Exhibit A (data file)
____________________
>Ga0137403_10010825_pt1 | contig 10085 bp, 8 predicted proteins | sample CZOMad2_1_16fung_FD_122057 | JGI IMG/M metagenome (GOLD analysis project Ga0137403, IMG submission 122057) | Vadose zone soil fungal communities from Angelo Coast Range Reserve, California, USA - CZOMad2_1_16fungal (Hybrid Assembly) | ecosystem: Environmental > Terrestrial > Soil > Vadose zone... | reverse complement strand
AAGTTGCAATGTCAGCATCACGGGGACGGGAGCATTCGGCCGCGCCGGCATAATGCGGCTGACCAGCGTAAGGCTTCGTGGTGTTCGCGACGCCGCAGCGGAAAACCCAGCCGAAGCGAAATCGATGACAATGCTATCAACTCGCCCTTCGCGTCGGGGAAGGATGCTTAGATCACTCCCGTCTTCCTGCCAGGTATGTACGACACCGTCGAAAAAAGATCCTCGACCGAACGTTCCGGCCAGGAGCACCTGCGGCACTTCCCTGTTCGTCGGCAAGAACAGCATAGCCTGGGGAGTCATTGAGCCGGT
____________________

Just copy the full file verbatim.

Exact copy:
>Ga0137403_10010825_pt1 | contig 10085 bp, 8 predicted proteins | sample CZOMad2_1_16fung_FD_122057 | JGI IMG/M metagenome (GOLD analysis project Ga0137403, IMG submission 122057) | Vadose zone soil fungal communities from Angelo Coast Range Reserve, California, USA - CZOMad2_1_16fungal (Hybrid Assembly) | ecosystem: Environmental > Terrestrial > Soil > Vadose zone... | reverse complement strand
AAGTTGCAATGTCAGCATCACGGGGACGGGAGCATTCGGCCGCGCCGGCATAATGCGGCTGACCAGCGTAAGGCTTCGTGGTGTTCGCGACGCCGCAGCGGAAAACCCAGCCGAAGCGAAATCGATGACAATGCTATCAACTCGCCCTTCGCGTCGGGGAAGGATGCTTAGATCACTCCCGTCTTCCTGCCAGGTATGTACGACACCGTCGAAAAAAGATCCTCGACCGAACGTTCCGGCCAGGAGCACCTGCGGCACTTCCCTGTTCGTCGGCAAGAACAGCATAGCCTGGGGAGTCATTGAGCCGGT